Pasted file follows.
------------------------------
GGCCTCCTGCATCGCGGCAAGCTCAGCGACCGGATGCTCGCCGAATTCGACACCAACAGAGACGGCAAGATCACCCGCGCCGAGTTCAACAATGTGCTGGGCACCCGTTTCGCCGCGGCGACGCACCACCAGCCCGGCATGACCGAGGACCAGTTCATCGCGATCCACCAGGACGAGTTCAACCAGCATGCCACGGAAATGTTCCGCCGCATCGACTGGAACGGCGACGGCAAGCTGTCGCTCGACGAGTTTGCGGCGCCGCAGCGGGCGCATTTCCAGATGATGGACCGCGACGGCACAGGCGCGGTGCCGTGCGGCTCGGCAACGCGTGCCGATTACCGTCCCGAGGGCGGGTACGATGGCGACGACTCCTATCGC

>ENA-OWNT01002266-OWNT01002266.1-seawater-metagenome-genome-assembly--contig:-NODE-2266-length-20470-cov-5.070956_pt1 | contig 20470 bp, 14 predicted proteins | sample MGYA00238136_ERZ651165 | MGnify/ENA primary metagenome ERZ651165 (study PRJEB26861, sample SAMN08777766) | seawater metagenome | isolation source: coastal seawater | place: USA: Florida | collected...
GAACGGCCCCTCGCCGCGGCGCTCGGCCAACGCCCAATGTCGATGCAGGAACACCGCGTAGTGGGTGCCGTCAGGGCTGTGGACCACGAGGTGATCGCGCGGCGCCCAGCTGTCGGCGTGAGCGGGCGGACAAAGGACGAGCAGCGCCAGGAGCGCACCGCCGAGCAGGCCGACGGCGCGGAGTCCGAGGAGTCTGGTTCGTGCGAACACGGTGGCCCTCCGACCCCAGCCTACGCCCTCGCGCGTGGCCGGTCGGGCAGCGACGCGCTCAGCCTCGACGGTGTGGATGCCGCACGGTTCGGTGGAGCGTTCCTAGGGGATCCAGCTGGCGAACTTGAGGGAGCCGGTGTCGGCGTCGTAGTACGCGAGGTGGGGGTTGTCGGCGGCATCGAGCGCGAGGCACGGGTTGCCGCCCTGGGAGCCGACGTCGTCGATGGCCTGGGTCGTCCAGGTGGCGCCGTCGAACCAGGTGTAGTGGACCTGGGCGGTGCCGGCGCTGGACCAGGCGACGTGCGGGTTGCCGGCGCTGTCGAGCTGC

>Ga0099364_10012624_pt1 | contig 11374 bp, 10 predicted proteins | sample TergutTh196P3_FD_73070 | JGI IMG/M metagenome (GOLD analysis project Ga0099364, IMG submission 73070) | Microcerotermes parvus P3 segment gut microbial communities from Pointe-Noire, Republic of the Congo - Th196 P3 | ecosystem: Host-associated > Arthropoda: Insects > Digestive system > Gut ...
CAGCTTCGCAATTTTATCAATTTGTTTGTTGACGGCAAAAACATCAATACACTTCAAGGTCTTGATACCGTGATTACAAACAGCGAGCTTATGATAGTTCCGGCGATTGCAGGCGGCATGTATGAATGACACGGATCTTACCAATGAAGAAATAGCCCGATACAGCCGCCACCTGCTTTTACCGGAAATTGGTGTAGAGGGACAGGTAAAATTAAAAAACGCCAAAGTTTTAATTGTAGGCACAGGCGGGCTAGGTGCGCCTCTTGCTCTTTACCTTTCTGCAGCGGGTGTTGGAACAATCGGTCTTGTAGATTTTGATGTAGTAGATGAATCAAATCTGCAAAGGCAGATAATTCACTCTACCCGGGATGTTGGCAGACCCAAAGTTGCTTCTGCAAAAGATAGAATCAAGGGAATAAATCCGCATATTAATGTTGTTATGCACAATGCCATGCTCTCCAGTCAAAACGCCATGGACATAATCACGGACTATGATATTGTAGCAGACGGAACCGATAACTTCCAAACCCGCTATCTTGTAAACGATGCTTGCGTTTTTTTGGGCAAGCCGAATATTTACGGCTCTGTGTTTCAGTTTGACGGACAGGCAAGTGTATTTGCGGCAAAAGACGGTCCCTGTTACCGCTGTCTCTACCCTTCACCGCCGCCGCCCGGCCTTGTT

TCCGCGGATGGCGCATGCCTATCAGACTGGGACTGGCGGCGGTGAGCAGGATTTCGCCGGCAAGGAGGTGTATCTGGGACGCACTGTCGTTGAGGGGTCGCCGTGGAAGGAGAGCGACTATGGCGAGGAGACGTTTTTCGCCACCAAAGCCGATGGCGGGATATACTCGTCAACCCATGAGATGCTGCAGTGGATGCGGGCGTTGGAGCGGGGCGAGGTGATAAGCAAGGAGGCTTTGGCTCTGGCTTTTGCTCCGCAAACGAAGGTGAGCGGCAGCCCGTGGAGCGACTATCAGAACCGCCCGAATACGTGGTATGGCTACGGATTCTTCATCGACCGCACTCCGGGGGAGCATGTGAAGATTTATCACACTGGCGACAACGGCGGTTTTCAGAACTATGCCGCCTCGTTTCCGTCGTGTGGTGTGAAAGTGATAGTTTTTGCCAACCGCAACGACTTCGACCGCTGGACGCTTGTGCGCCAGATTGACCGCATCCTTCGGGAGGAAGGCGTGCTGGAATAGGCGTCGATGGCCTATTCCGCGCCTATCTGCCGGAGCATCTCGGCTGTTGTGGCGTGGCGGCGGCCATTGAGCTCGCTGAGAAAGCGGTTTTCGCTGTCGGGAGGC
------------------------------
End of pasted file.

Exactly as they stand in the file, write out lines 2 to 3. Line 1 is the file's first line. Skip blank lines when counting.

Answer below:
>ENA-OWNT01002266-OWNT01002266.1-seawater-metagenome-genome-assembly--contig:-NODE-2266-length-20470-cov-5.070956_pt1 | contig 20470 bp, 14 predicted proteins | sample MGYA00238136_ERZ651165 | MGnify/ENA primary metagenome ERZ651165 (study PRJEB26861, sample SAMN08777766) | seawater metagenome | isolation source: coastal seawater | place: USA: Florida | collected...
GAACGGCCCCTCGCCGCGGCGCTCGGCCAACGCCCAATGTCGATGCAGGAACACCGCGTAGTGGGTGCCGTCAGGGCTGTGGACCACGAGGTGATCGCGCGGCGCCCAGCTGTCGGCGTGAGCGGGCGGACAAAGGACGAGCAGCGCCAGGAGCGCACCGCCGAGCAGGCCGACGGCGCGGAGTCCGAGGAGTCTGGTTCGTGCGAACACGGTGGCCCTCCGACCCCAGCCTACGCCCTCGCGCGTGGCCGGTCGGGCAGCGACGCGCTCAGCCTCGACGGTGTGGATGCCGCACGGTTCGGTGGAGCGTTCCTAGGGGATCCAGCTGGCGAACTTGAGGGAGCCGGTGTCGGCGTCGTAGTACGCGAGGTGGGGGTTGTCGGCGGCATCGAGCGCGAGGCACGGGTTGCCGCCCTGGGAGCCGACGTCGTCGATGGCCTGGGTCGTCCAGGTGGCGCCGTCGAACCAGGTGTAGTGGACCTGGGCGGTGCCGGCGCTGGACCAGGCGACGTGCGGGTTGCCGGCGCTGTCGAGCTGC